MORLEY, West Yorkshire – St Paul, Town End.
A new nave, designed by George Fellowes Prynne, was consecrated 1893. It is the typical “barn” with the usual barrel roof. The arches, furniture, flooring and overall layout are standard. A tower and stone spire were planned but never built.
The Builder ran several short articles describing this church. The second suggests that the whole of the original church was demolished first, but observation (see photograph below) suggests that this was the intention, but not what actually transpired.
PROPOSED NEW CHURCH, MORLEY, YORKSHIRE –
The present church at Morley, which has been built some twelve years, being found to be much too small for this quickly-increasing town, it has been decided to build a new church, using up as far as possible the material of the old building. Designs have been prepared by Mr. Geo. H. Fellowes Prynne, of Westminster, and the contract for the nave and transepts has been undertaken by Messrs. Sugden Bros., contractors, of Morley. The total cost of the church, with chancel, vestry and baptistry complete, will be about £8,800. (The Builder 29 July 1893)
On Saturday, September 16, the foundation-stone of the new church of St. Paul’s, Morley, was laid by the Duchess of Devonshire, to whom a silver trowel was presented by the teachers and children of the Sunday School. The new church is being build upon the site of a small and poorly-built building erected in 1877. The old building has been removed, and is to be partially rebuilt as part of the north transept and vestries in the new church. The new church consists of a nave 95 ft. long, 28 ft. broad and 40 ft. high, and is divided into five bays. The two easternmost arches, of arcade on either side, open into north and south transepts, the latter being double gabled, and form the nave of a side chapel. An apsidal baptistry is placed at the west end, with north and south porches. A lofty arch, carries up into the roof, divides the nave from a chancel 44 ft. in length and of the same height and width as the nave. The altar is raised nine steps from the nave floor level, and sanctuary, fitted with requisite accessories and ample space, is allowed for a large choir organ chamber and vestries, and heating arrangements are placed on the north side of chancel. The church, when completed, will accommodate nearly 900 adults. The cost of the nave, i.e., the portion now in hand, will be about £5,500, and the cost of chancel, vestries, and chapel will be about £3,000. The building is being carried out from the designs and under the immediate supervision of Mr. George H. Fellowes Prynne, of Westminster, and the contract has been undertaken by Messrs. Sugden Bros., of Morley. (The Builder 23 Sept 1893)
The new nave of St. Paul’s Church, Morley, was consecrated on the 25th ult. By the Bishop of Wakefield. The edifice occupies the site of the old church, which was consecrated in 1877 by the Bishop of Ripon. The church had only sittings for 275 persons. The building committee sought the advice of Mr. G. H. Fellowes Prynne, architect, of Westminster, who submitted a report to the effect that the old building could not be enlarged in any way to meet the requirements of the new district. Mr. Prynne prepared plans of a new nave, with side aisles and transepts, to afford accommodation for 800 persons. The complete scheme, however, includes the erection of a chancel, a tower with spire, and a baptistery. The cost of the whole scheme is estimated at £10,000, and the cost of than portion which has just been completed is estimated at £6,300. The new church a is stone building of the Early English Transitional period. The nave, which is entered under a massive archway, is lofty and broad…itself giving accommodation for 446 adults in front of the chancel and altar. The roof is of ribbed barrel-vault frame. Stone pillars support the arches of the nave, the main spandrels over the arcade being surmounted by clearstory [sic] quatrefoil windows. The north and south aisles abut against the three western bays of the nave, the northern aisle being reconstructed from the north aisle of the old church. The porch leading to this is the old porch rebuilt. A double transept is thrown out on either side, terminating in a chancel aisle. The north transept consists of a portion of the old nave, rebuilt in a new position, and terminates in choir-vestry and organ-chamber. A western exit is supplied to each transept. A clergy and choir-vestry, with a heating-chamber under, is placed at the eastern side of the door, both entrances having separate entrances for a porch and to the church. The materials of the old church have been reused to the utmost possible extent. The seats in the nave and transepts consist of chairs. The hot-water system of heating the church has been adopted, the apparatus being supplied by Mr. de Ridder, of Liverpool. The tower has been designed to be placed at the south-west end of the south aisle, and it may be built, in future, without injury to, or interference with, the new church. The whole of the work in connexion with the erection of the nave has been carried out by Messrs. J. & J. Sugden. Mr. J. Wornell has been clerk of works, and Mr. R. H. Hale quantity surveyor. (The Builder 2 Feb 1895)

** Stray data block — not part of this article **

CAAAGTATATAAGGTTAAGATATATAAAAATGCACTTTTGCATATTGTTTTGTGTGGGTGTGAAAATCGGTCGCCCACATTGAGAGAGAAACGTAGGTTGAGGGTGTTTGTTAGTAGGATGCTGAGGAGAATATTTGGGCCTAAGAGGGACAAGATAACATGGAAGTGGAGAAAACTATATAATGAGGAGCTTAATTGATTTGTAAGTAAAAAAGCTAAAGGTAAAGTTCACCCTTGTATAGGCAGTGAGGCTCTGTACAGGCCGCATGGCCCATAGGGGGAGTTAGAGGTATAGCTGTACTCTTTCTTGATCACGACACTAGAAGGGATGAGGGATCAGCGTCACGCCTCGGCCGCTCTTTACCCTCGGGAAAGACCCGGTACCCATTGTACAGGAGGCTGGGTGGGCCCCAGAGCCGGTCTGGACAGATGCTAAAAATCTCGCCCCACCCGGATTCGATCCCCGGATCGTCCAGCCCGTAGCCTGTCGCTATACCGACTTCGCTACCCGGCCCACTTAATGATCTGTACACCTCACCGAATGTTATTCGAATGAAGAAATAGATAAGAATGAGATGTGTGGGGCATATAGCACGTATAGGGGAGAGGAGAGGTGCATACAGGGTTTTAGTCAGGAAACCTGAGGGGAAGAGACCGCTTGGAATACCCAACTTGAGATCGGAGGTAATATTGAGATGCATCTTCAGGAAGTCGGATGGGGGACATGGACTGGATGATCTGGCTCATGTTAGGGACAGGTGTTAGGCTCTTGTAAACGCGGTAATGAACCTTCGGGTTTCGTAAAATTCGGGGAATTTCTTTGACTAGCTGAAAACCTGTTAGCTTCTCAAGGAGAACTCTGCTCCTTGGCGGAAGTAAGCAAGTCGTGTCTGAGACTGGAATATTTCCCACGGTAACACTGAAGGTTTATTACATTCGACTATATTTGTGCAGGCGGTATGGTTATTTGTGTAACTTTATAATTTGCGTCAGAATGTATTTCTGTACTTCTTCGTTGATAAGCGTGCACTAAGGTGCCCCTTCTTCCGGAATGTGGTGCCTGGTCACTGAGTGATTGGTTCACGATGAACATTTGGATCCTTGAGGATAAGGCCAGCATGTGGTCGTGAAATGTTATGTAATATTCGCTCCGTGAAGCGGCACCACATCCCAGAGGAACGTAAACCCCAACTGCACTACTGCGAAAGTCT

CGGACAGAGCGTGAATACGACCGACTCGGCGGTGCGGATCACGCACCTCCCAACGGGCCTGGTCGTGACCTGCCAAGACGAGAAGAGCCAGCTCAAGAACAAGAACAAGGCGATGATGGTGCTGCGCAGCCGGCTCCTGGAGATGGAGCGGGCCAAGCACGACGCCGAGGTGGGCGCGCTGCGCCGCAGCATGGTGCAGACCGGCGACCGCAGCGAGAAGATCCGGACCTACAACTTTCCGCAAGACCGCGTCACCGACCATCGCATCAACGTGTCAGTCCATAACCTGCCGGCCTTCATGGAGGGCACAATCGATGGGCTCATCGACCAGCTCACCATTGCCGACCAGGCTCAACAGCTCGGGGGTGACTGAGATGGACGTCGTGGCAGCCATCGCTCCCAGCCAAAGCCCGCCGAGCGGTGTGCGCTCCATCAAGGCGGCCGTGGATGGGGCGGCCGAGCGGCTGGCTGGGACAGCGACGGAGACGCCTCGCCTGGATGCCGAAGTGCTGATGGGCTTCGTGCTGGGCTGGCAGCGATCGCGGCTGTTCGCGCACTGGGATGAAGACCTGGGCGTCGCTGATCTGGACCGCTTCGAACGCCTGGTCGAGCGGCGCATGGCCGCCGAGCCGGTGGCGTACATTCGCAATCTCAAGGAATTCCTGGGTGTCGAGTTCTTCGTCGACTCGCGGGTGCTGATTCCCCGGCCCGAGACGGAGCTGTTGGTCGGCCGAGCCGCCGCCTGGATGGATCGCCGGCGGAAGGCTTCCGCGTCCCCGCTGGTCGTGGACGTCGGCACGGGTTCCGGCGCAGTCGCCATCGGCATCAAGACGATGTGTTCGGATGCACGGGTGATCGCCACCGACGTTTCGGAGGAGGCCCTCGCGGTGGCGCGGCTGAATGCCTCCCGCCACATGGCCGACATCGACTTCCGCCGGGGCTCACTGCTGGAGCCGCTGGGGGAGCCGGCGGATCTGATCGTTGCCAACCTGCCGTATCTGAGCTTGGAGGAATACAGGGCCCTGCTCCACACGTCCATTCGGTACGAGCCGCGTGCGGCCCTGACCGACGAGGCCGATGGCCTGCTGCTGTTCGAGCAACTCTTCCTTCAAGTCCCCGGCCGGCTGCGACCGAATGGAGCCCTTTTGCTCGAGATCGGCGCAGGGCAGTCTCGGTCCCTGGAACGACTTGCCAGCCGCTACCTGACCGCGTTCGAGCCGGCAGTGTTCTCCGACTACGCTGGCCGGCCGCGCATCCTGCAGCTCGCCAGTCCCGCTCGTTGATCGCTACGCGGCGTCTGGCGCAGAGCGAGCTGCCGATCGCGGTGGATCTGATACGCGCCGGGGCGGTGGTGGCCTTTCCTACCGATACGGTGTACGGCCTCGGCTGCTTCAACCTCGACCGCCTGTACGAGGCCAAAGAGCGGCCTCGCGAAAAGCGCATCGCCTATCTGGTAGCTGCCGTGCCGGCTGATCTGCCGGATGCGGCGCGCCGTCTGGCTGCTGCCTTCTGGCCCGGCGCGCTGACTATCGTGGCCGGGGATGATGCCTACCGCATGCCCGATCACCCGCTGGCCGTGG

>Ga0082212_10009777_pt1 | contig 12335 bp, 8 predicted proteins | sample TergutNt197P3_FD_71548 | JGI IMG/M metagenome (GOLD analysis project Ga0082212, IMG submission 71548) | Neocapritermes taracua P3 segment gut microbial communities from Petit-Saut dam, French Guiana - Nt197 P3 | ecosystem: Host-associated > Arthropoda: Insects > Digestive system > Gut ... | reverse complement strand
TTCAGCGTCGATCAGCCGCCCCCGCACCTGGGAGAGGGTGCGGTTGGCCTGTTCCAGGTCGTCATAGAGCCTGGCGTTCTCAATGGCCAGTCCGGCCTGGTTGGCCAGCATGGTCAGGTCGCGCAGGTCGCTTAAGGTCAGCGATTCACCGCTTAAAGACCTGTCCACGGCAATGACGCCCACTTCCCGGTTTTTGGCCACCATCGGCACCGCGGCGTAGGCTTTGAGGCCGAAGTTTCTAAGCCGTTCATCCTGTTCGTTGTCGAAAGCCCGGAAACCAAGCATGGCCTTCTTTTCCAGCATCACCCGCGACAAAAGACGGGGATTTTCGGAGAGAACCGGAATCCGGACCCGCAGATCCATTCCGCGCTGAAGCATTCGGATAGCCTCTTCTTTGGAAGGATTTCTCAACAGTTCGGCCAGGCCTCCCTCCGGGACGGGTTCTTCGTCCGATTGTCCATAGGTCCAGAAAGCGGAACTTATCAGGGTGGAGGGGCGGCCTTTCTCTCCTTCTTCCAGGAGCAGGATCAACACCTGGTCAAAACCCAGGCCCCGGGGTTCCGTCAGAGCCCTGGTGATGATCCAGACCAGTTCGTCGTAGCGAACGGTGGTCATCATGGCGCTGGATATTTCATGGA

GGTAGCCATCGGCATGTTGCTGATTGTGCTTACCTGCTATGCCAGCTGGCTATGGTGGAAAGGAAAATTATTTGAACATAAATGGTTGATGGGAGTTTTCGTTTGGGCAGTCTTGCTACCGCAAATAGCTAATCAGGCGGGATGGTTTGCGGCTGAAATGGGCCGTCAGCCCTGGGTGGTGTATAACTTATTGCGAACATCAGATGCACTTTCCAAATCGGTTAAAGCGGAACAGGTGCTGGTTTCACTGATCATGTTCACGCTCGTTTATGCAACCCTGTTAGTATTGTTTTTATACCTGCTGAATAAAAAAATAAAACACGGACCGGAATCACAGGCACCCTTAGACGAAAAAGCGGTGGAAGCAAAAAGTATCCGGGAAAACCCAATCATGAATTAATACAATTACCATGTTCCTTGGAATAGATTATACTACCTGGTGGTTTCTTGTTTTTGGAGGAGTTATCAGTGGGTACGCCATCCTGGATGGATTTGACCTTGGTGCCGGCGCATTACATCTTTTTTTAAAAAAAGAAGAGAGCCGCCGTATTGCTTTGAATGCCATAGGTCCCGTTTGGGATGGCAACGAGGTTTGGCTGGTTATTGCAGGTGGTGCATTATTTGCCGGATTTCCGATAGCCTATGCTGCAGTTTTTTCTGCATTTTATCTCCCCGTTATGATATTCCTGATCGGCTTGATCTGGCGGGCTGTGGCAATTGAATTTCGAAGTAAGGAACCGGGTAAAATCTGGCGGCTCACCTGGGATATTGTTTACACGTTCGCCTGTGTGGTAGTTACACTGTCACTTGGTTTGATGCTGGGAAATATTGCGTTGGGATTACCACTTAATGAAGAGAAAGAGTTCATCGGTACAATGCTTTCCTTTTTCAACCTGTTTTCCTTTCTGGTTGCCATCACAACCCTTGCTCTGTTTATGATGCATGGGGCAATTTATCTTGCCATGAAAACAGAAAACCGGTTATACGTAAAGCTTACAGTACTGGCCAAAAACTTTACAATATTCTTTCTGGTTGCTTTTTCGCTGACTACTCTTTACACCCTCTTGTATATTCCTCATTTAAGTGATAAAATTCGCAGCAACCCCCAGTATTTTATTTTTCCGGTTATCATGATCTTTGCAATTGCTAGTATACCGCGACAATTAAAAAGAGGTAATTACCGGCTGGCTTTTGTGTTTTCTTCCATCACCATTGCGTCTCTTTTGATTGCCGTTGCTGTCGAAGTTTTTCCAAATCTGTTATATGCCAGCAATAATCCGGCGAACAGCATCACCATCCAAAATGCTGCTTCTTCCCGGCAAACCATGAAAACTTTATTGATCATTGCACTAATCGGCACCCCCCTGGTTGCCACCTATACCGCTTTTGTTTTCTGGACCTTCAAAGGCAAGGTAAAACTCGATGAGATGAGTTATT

All that was completed was the nave.
Externally, the reuse of much of the stone from the old church has ensured continuity between the original chancel and sanctuary, and the new nave.
The supplement to the Academy Architecture and Architectural Review of 1895 included an illustration of the exterior of Morley church, as envisaged complete. As with many of Fellowes Prynne’s designs, the building was never completed.